One of the most common, but poorly understood cancers in China is colorectal cancer (CRC).
Although the association between the epidemiological factors and sporadic colorectal cancer has been studied, the relation between smoking, alcohol drinking, family history of cancer, body mass index (BMI) and sporadic colorectal cancer still remains uncertain. So it is important to investigate the role of these factors in the development of sporadic colorectal cancer.
A research team led by Professor Jian-Ping Wang from the Gastrointestinal Institute of Sun Yat-Sen University addressed this question. Their study will be published on May 28, 2009 in the World Journal of Gastroenterology
They conducted a hospital-based case-control study from July 2002 to December 2008 in Guangzhou city. There were 706 cases and 723 controls with their sex and age (within 5 years) matched. An unconditional logistic regression model was used to analyze the association between smoking, alcohol drinking, family history of cancer, BMI and sporadic colorectal cancer.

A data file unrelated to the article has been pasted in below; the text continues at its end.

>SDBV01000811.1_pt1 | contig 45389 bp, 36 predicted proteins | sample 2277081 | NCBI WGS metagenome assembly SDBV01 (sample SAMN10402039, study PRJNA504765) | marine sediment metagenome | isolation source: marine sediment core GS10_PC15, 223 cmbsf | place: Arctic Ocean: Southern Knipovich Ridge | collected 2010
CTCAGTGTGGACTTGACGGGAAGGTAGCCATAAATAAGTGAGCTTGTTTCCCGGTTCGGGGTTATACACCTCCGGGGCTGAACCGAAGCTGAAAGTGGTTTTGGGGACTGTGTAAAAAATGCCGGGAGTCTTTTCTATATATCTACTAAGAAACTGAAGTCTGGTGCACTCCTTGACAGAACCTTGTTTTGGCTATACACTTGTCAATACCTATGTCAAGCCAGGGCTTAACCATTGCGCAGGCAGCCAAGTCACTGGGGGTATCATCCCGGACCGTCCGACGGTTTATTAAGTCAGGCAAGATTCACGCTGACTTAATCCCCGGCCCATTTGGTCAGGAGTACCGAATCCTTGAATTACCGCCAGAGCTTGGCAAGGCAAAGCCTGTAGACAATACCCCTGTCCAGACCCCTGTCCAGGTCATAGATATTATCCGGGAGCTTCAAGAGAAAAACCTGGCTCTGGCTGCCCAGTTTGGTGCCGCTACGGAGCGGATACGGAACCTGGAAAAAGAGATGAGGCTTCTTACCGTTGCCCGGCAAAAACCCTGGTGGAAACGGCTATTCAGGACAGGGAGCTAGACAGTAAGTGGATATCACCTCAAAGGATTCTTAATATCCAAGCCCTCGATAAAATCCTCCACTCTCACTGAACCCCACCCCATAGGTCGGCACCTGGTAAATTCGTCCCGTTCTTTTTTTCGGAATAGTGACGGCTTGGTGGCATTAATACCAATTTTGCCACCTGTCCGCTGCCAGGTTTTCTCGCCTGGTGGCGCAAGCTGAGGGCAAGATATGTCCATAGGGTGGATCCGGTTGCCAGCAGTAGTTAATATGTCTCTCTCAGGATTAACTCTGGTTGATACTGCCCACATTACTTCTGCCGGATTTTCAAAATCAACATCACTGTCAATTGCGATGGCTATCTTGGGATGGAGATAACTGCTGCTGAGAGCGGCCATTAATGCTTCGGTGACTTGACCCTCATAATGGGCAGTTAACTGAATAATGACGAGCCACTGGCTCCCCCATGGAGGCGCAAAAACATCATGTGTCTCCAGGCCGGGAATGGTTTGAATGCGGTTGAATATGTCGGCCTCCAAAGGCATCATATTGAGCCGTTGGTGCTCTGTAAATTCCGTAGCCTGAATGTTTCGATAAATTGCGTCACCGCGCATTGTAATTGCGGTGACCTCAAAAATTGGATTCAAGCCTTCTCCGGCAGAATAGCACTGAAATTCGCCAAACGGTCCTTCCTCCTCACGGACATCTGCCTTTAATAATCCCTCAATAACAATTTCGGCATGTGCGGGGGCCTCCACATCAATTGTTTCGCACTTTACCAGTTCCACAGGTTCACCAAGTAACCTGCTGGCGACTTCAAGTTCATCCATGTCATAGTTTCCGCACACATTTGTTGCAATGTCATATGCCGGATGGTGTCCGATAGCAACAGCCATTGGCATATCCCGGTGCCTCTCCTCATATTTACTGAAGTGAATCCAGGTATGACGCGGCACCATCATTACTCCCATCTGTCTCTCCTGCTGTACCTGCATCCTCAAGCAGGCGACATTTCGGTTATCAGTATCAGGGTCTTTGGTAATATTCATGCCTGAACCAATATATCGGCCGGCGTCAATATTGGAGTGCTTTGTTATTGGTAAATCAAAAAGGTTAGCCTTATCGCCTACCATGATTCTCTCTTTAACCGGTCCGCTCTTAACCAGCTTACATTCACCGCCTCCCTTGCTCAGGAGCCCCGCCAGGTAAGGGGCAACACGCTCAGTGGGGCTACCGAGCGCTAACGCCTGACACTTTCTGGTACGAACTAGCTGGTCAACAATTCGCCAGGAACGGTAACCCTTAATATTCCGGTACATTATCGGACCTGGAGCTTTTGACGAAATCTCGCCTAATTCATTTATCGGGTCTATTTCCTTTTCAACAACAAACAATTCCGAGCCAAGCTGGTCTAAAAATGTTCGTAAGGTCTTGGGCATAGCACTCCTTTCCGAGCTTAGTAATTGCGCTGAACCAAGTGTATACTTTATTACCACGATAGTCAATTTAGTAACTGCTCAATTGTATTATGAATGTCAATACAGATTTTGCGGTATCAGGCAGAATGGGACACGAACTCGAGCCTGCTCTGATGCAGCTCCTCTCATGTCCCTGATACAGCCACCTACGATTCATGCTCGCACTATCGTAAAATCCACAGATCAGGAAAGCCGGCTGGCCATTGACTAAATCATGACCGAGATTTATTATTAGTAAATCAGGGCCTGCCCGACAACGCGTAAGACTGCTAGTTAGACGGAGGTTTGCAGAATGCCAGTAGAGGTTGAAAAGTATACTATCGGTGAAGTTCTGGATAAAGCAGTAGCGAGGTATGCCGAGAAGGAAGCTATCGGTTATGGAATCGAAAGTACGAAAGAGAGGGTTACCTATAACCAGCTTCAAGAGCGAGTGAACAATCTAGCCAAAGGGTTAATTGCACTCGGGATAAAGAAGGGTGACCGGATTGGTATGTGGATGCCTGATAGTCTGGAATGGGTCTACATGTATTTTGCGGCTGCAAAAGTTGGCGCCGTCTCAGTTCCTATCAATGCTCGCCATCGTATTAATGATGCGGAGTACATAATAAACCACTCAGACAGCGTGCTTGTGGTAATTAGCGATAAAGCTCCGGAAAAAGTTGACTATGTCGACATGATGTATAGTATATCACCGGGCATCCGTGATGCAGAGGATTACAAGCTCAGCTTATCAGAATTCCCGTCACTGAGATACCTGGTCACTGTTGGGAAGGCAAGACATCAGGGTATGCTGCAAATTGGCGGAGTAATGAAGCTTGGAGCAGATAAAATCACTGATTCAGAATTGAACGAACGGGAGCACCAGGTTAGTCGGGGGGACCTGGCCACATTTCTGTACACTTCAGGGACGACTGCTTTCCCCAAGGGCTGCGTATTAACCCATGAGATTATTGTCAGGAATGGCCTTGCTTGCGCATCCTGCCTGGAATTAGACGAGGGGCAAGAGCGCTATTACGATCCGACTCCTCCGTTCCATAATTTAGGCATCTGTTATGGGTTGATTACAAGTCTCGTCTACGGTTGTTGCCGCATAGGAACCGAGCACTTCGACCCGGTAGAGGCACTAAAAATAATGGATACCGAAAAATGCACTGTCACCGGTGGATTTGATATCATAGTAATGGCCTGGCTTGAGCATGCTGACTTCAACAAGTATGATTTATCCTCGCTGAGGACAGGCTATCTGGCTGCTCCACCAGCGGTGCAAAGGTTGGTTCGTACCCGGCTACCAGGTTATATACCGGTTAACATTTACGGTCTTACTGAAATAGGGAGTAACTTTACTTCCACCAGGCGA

They found that current alcohol drinking and greater BMI (≥ 24.0 kg/m2) are the independent risk factors for colon and rectal cancer, while former alcohol drinking and positive family history of cancer are the independent risk factors for colon cancer in southern Chinese. Their findings may contribute to the prevention and control of sporadic colorectal cancer. However, because of the uncontrolled bias in selection participants and retrospective design, their findings need to be further evaluated in well-designed larger epidemiological studies with different ethnic populations.